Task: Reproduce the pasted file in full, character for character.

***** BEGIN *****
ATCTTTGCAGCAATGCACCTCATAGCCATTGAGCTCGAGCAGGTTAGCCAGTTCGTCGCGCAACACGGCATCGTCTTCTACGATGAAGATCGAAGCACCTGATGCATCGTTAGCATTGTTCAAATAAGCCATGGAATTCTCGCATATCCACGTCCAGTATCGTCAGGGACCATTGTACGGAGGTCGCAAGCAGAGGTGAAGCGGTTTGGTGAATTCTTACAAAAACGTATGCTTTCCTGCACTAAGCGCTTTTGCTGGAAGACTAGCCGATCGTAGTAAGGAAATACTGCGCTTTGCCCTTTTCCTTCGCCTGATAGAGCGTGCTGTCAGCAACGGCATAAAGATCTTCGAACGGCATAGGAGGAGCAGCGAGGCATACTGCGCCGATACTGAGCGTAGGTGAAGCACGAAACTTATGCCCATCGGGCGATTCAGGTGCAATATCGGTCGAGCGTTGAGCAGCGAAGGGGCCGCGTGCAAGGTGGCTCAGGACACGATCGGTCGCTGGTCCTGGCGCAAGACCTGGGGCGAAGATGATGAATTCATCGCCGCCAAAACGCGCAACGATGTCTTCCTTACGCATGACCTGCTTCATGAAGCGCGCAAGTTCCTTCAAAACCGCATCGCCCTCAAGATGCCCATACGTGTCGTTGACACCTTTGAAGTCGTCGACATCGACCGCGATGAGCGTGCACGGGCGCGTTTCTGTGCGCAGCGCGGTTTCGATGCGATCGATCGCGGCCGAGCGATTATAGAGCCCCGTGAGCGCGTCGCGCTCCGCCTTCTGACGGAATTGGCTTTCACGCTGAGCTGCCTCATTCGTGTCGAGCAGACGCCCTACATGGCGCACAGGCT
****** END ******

ATCTTTGCAGCAATGCACCTCATAGCCATTGAGCTCGAGCAGGTTAGCCAGTTCGTCGCGCAACACGGCATCGTCTTCTACGATGAAGATCGAAGCACCTGATGCATCGTTAGCATTGTTCAAATAAGCCATGGAATTCTCGCATATCCACGTCCAGTATCGTCAGGGACCATTGTACGGAGGTCGCAAGCAGAGGTGAAGCGGTTTGGTGAATTCTTACAAAAACGTATGCTTTCCTGCACTAAGCGCTTTTGCTGGAAGACTAGCCGATCGTAGTAAGGAAATACTGCGCTTTGCCCTTTTCCTTCGCCTGATAGAGCGTGCTGTCAGCAACGGCATAAAGATCTTCGAACGGCATAGGAGGAGCAGCGAGGCATACTGCGCCGATACTGAGCGTAGGTGAAGCACGAAACTTATGCCCATCGGGCGATTCAGGTGCAATATCGGTCGAGCGTTGAGCAGCGAAGGGGCCGCGTGCAAGGTGGCTCAGGACACGATCGGTCGCTGGTCCTGGCGCAAGACCTGGGGCGAAGATGATGAATTCATCGCCGCCAAAACGCGCAACGATGTCTTCCTTACGCATGACCTGCTTCATGAAGCGCGCAAGTTCCTTCAAAACCGCATCGCCCTCAAGATGCCCATACGTGTCGTTGACACCTTTGAAGTCGTCGACATCGACCGCGATGAGCGTGCACGGGCGCGTTTCTGTGCGCAGCGCGGTTTCGATGCGATCGATCGCGGCCGAGCGATTATAGAGCCCCGTGAGCGCGTCGCGCTCCGCCTTCTGACGGAATTGGCTTTCACGCTGAGCTGCCTCATTCGTGTCGAGCAGACGCCCTACATGGCGCACAGGCT